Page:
The transcript from this week’s MIB: Thomas Lin of Quanta, is below.
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VOICE-OVER:This is Masters in Business with Barry Ritholtz on Bloomberg Radio.
RITHOLTZ: I have an extra special guest. His name is Thomas Lin, and he has a fascinating background in math and science as well as Journalism. He is the Founding Editor of “Quanta Magazine,” which is a News and math website founded and funded by Jim Simons Foundation.
Simons is the Founder of Renaissance Technologies, one of the most successful hedge funds in the world. Jim Simons and his wife Marilyn run a philanthropic foundation where they are very interested in math and science education, both that at — at the most basic level educating American students to be better at math and Science, and as you’ll see with Quanta at the very highest levels.
I’ve been a fan of the site for — since it launched, it’s really quite fascinating. You don’t need a PhD in mathematics or science to be able to keep up with it. It’s really intriguing. Thomas has done a — a wonderful job finding some of the most interesting research, and stories and breaking news about the latest discoveries in math and science and — and making it very readable and very accessible.
If you’re at all interested in science and math — and really all of us should be — then I think you’ll find this conversation to be absolutely fascinating. So with no further ado, my conversation with Quanta Magazine’s Editor-in-Chief Thomas Lin.
My guest this week is Thomas Lin. He is the Founding Editor of Quanta Magazine. It is an award-winning, editorially independent science and math site published by the Simons Foundation. That is the philanthropic arm of Jim Simons who founded Renaissance Technologies.
Thomas Lin previously was the Digital Editor for the “New York Times.” He comes to us by way of Cornell University and the Oregon State University where he got his masters in Teaching and Literature, is that right?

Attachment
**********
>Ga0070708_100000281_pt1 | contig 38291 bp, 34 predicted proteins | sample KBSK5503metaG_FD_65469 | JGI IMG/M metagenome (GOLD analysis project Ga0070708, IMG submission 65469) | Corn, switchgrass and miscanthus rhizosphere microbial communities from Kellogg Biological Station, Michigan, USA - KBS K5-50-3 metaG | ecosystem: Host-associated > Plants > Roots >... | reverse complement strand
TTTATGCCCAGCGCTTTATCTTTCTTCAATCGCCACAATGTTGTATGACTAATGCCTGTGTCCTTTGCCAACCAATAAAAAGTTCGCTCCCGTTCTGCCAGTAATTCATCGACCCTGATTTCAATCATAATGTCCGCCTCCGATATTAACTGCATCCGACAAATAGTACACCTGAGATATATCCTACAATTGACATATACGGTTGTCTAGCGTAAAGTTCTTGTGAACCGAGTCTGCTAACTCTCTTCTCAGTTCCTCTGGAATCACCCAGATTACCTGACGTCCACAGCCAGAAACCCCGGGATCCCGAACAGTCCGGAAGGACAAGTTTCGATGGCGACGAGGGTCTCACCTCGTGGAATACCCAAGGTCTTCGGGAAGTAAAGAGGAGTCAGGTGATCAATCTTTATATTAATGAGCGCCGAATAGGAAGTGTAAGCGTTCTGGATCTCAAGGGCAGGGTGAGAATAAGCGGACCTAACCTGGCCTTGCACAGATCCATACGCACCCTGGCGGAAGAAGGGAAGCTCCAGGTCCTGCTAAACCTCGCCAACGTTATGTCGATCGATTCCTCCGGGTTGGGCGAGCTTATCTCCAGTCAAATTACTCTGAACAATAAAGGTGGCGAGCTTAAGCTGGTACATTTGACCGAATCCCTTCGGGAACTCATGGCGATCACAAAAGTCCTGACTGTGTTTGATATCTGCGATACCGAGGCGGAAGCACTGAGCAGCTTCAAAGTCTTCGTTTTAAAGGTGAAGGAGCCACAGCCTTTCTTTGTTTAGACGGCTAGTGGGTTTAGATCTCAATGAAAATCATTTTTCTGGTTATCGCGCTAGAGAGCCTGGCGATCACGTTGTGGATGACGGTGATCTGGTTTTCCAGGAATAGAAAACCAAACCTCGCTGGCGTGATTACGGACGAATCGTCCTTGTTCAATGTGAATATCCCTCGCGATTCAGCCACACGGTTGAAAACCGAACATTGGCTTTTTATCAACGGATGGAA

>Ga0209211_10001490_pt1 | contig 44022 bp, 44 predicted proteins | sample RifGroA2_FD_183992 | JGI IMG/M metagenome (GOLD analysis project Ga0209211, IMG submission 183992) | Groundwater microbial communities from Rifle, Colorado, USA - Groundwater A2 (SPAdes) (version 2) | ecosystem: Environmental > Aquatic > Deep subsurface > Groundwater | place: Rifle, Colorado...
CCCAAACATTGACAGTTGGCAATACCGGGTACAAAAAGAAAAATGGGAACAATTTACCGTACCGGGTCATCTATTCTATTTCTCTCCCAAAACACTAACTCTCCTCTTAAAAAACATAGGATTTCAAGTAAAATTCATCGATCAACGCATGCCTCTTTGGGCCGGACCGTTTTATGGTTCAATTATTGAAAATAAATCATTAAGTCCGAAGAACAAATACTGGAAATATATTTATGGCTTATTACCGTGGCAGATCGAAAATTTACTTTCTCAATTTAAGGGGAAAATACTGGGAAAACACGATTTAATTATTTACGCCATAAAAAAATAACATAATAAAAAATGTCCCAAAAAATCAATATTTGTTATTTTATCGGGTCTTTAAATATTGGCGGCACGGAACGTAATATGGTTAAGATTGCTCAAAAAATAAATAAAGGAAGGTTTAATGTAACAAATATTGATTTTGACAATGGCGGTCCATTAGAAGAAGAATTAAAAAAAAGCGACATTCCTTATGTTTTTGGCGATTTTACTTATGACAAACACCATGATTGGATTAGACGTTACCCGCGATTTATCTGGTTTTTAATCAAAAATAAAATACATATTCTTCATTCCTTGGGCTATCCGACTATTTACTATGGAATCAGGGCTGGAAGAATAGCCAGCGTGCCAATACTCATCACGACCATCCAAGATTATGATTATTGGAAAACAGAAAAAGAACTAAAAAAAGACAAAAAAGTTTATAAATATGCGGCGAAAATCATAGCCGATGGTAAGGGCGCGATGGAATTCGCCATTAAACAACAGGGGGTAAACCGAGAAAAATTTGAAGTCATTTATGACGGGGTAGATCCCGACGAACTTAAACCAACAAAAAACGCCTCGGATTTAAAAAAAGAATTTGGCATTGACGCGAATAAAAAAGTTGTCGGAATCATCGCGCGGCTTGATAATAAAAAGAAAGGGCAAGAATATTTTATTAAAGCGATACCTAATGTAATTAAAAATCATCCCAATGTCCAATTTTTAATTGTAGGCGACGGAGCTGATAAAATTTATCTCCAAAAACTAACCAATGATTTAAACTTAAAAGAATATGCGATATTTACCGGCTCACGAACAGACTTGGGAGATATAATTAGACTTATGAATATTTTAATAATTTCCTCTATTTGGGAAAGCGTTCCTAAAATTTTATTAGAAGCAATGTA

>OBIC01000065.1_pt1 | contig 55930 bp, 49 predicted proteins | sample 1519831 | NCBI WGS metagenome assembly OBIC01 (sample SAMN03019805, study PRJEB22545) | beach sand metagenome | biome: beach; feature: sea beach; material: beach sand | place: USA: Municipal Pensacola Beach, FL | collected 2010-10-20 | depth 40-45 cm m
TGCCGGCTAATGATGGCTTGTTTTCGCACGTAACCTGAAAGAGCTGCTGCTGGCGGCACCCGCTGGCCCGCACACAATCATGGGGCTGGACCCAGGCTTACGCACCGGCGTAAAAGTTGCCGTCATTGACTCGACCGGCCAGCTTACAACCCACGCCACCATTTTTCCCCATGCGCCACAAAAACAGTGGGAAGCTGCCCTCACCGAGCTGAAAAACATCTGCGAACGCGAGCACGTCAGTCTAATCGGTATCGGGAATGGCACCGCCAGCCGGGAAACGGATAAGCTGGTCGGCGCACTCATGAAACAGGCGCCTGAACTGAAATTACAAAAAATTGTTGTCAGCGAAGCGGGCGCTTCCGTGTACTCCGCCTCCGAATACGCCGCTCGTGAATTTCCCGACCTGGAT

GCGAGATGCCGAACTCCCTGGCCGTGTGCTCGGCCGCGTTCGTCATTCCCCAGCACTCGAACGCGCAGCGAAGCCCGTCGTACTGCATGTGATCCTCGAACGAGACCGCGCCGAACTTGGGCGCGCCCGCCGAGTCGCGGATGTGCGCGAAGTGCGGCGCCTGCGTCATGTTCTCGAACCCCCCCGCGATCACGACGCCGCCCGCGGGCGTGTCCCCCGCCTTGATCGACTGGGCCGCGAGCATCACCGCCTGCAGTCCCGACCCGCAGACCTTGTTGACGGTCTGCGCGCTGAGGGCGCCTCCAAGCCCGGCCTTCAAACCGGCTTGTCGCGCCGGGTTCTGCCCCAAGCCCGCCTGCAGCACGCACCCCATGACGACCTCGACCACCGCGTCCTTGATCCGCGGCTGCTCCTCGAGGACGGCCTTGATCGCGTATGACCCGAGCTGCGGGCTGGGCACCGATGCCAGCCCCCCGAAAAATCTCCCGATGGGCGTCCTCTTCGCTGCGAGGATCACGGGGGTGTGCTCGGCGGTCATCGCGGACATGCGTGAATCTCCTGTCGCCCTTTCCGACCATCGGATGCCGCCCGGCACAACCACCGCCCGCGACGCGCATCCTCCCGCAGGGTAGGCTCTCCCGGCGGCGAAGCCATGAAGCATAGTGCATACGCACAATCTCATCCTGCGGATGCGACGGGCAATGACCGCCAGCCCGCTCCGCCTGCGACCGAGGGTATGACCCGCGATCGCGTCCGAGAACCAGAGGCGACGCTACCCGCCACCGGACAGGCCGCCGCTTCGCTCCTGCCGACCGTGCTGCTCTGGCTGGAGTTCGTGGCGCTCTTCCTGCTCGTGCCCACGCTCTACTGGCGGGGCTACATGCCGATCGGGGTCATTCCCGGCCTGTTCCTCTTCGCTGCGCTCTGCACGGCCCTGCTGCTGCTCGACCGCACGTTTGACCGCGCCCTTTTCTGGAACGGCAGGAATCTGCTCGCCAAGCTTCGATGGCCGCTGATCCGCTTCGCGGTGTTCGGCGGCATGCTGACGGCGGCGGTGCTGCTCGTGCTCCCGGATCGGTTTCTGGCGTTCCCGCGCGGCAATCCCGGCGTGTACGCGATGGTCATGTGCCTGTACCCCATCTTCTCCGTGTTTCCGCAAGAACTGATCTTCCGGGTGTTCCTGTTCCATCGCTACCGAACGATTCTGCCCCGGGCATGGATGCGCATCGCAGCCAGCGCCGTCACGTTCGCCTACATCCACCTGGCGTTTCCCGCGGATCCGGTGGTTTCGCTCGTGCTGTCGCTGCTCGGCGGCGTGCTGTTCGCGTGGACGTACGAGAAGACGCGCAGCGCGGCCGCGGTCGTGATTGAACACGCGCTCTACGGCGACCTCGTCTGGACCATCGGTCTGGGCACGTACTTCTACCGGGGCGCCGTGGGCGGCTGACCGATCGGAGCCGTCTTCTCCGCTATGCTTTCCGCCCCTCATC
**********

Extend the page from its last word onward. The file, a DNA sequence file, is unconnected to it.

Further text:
LIN: That’s right.
RITHOLTZ: Fantastic. Thomas Lin, welcome to Bloomberg.
LIN: Thank you.
RITHOLTZ: So — so you have a really eclectic background, and I want to spend a little time getting into that and find out how you ended up founding in Quanta, but let’s talk about your background. You’re an engineer. You’re a former Editor of “The Times.” How do you end up creating a magazine like Quanta?
LIN: Yeah, it’s kind of a crazy story. I mean, I think with — as with a lot of people who end up in — in a place that they ultimately really enjoy and feel very satisfied with and in terms of their careers I sort of fell into it. I mean, it started out, you know, in college just not knowing what I wanted to do, and I studied physics, and I studied literature, and I, you know, really was all over the place. And so I ended up sort of utilizing a little bit of the physics side of things as an engineer initially, but then also I wanted the human aspect so I taught for a few years. And then I realized, especially after 9/11, I realized I wanted to be out there in the world, learning more about what’s happening, helping to bring news events to the broader public. And so I decided to become a journalist and eventually back my way into science journalism.
RITHOLTZ: So — so you end up on that the Writers’ Institute at the CUNY Graduate Center. Ultimately, you started teaching journalism there. When you look at the world of science writing, are there many people who have both aspects, the hard science of physics and, you know, literature or journalism, or does that make you a relatively rare bird?
LIN: You know, I think that people — a lot of people are — are smarter than I am, and when they’re younger and they realize what they’re good at and they specialize, and they either go to the science track or they become, you know, humanities major, they study literature or they study, you know, something else, or they’re going to law or medicine or something like that. I really just had a broad interest from a very young age, and I loved writing. I was very interested in literature, but I also had parents who are essentially physicists, and I grew up in this very science culture kind of environment. All my family, I have a lot of scientists in my family, and so there’s always that part of my brain that — that works that way.
RITHOLTZ: So — so both parents were physicists. What — what was the dinner table conversation like?
LIN: Yeah. You know, I was definitely pushed to go ahead in things like math and physics in — in school. I — I ended up studying calculus out of my freshman year in high school. And — and, you know, so the — the conversations were about everything, but there was definitely a scientific bent to a lot of those conversations. And we had — my mom loved puzzles and we had puzzles all over the place in our house.
RITHOLTZ: That’s interesting. So you spent a few years doing journalism. You end up as a digital editor at the “New York Times.” What — what did that involve?